Kinley also suggests policies that can help finance protect and promote human rights and thereby regain the public trust and credibility it has so spectacularly lost over the past decade.An authoritative account of the extraordinary social ...
Author: David Kinley
Publisher: Oxford University Press
Category: Business & Economics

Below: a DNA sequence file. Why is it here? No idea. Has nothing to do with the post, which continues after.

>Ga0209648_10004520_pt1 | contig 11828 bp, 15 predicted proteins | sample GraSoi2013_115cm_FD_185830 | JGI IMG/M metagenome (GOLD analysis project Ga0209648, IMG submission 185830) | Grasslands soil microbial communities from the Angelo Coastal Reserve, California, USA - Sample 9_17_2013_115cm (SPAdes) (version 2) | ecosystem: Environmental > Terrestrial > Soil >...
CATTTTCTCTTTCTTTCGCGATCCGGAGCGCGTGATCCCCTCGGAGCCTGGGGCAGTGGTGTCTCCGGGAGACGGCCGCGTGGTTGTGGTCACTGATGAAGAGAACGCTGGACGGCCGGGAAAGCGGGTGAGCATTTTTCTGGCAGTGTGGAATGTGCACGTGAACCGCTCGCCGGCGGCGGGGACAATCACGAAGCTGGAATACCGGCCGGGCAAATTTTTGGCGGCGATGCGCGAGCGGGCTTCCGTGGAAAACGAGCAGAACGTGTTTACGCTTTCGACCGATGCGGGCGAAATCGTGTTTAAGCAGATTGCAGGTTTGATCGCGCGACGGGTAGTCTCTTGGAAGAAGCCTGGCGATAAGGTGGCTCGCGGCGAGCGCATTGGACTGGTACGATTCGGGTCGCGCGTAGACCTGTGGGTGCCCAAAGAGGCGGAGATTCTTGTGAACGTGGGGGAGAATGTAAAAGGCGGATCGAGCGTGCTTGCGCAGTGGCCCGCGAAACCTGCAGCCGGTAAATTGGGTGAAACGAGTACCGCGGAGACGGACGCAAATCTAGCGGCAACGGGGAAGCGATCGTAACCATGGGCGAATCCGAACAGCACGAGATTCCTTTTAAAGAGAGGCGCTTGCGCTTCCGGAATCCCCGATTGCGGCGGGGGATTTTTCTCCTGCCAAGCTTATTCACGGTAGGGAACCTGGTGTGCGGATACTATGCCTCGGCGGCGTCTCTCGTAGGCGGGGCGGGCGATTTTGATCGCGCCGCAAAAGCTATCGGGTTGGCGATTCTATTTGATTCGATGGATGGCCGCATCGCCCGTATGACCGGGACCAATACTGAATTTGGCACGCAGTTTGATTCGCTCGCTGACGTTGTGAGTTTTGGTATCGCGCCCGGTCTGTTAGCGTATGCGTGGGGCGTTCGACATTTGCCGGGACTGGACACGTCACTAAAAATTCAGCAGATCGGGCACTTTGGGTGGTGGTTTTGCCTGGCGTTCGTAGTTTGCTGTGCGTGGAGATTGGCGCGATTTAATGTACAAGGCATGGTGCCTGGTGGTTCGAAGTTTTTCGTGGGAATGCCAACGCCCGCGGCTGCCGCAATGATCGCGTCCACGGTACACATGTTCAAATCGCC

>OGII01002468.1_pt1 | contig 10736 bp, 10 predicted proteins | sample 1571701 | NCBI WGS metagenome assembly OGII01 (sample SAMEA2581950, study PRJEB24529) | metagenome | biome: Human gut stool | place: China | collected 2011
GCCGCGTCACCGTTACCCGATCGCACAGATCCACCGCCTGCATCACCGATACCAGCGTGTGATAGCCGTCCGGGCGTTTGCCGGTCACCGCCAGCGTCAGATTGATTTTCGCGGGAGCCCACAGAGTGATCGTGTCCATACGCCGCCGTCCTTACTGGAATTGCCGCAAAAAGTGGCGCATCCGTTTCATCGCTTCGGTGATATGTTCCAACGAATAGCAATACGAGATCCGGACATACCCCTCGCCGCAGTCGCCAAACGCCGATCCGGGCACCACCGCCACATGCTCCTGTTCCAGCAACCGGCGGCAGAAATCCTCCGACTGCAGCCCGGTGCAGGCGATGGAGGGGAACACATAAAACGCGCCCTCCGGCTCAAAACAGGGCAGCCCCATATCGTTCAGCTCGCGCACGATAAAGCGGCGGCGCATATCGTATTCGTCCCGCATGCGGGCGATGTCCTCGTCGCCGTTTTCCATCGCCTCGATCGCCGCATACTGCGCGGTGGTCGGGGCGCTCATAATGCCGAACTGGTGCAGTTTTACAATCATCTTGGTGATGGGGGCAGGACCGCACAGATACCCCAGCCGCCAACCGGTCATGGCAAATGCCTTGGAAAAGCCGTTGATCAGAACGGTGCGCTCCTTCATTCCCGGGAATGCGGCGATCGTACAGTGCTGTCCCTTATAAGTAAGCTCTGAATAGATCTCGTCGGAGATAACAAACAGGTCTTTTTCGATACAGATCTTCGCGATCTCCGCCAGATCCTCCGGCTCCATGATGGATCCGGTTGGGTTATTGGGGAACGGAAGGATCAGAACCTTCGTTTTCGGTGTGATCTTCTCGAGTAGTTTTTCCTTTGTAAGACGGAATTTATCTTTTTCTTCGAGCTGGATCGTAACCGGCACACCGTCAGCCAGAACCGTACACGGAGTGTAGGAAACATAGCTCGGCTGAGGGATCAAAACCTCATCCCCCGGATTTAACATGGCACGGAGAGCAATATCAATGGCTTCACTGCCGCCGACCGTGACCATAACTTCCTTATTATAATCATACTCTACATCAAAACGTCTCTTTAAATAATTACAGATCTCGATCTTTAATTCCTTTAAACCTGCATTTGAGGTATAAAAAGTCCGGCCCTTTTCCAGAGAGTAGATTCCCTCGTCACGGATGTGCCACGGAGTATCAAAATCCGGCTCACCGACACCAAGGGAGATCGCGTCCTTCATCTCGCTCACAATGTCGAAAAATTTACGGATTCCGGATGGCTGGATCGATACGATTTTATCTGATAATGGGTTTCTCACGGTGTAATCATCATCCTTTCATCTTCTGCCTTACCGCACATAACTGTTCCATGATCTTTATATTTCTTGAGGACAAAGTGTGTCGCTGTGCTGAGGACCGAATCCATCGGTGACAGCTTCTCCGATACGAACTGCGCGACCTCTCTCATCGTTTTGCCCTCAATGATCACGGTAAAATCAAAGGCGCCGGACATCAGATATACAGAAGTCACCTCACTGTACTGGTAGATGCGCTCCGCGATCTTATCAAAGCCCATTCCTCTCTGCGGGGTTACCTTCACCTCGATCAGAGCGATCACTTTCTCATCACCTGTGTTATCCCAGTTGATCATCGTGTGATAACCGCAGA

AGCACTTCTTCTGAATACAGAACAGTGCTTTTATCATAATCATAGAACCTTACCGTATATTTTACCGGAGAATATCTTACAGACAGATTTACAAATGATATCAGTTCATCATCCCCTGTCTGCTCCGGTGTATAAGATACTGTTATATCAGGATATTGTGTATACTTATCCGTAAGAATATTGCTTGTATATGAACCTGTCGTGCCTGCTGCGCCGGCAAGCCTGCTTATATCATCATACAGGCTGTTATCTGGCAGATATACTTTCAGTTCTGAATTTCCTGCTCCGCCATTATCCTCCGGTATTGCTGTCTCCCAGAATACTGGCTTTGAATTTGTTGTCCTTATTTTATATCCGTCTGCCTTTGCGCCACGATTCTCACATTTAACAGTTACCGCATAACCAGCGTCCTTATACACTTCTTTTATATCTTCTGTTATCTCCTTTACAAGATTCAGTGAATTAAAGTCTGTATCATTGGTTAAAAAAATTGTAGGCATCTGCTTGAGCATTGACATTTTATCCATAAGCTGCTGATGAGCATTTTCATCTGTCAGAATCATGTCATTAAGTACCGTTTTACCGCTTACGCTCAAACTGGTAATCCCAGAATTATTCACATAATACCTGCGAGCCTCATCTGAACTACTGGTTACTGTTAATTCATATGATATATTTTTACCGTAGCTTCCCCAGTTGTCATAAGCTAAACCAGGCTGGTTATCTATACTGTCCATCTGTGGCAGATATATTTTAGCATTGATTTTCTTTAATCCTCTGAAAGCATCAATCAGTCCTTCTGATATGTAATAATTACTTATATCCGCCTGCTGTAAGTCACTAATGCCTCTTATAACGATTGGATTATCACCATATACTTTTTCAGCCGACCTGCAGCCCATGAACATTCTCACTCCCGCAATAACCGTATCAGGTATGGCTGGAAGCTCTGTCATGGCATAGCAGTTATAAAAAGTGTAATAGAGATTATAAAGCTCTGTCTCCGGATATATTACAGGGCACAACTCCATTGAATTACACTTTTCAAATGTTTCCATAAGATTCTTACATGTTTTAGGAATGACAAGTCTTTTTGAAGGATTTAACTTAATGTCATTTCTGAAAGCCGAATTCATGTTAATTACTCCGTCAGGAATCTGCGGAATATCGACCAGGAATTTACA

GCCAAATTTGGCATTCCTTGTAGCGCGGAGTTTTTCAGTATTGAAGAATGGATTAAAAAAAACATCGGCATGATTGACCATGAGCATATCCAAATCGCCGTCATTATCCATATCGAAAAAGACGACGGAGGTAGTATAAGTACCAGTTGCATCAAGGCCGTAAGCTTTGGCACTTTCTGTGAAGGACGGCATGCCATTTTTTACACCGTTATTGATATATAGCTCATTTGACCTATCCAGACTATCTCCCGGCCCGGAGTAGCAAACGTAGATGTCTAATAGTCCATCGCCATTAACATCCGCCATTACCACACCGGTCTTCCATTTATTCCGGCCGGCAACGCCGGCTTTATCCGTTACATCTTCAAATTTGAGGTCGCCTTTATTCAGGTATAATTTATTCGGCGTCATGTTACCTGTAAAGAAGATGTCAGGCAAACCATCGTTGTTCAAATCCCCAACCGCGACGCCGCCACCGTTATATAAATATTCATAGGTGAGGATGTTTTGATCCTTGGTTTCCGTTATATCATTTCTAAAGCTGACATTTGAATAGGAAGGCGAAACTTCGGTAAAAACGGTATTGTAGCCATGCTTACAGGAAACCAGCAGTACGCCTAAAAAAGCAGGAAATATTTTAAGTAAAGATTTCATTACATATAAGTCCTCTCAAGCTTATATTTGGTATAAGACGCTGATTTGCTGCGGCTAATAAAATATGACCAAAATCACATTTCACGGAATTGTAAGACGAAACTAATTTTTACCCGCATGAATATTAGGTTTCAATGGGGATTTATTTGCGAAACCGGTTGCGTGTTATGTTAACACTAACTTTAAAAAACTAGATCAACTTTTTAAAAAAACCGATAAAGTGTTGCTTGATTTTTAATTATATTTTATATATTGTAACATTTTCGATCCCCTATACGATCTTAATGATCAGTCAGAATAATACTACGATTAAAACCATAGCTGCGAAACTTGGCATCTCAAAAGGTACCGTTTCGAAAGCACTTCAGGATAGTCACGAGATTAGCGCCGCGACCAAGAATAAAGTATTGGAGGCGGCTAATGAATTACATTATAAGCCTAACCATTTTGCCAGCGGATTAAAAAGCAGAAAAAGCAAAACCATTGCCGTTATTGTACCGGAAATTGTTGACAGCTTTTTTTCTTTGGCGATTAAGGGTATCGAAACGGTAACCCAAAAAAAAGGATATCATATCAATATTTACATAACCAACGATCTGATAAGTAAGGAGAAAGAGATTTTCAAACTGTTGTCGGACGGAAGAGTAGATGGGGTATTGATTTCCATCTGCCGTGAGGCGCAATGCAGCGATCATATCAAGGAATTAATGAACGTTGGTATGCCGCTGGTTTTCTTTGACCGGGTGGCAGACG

Finance governs almost every aspect of modern life. Every day, we use the financial system to mortgage our homes, to insure our health, to invest in our futures through education and pension funds, to feed and clothe ourselves, to be paid for our labor, and to help others in need. As the fuel of capitalism, finance has been a major force for human progress for centuries. Yet it has periodically generated disasters too, from the Great Depression to the recent sub-prime mortgage crisis. In writing Necessary Evil, eminent human rights law scholar David Kinley spent ten years immersed in researching finance's many facets--from how it is raised and what it is spent on, to when it is gambled and who wins and who loses--to produce this unique account of how finance works from a human rights perspective. He argues that while finance has historically facilitated many beneficial trends in human well-being, a sea change has occurred in the past quarter century. Since the end of the Cold War, the finance sector's power has grown by leaps and bounds, to the point where it is now out of control. Oversight of the sector has been weakened by deregulation, as powerful lobbyists have persuaded our leaders that what is good for finance is good for the economy as a whole. Kinley shows how finance has become society's master rather than its servant, and how, as a consequence, human rights concerns are so often ignored, sidelined, or crushed. Using episodes of financial malfeasance from around the globe--from the world's banking capitals to the mines of central Africa and the factories of East Asia--Kinley illustrates how the tools of international finance time and time again fail to advance the human condition. Kinley also suggests financial policies that can help protect and promote human rights and thereby regain the public trust and credibility it has so spectacularly lost over the past decade. An authoritative account of the extraordinary social consequences of the financial system at the heart of the world's economy, Necessary Evil will be an essential tool for anyone committed to making global capitalism a fairer and more effective vehicle for improving the lives of many, and not just providing for the comfort of a few.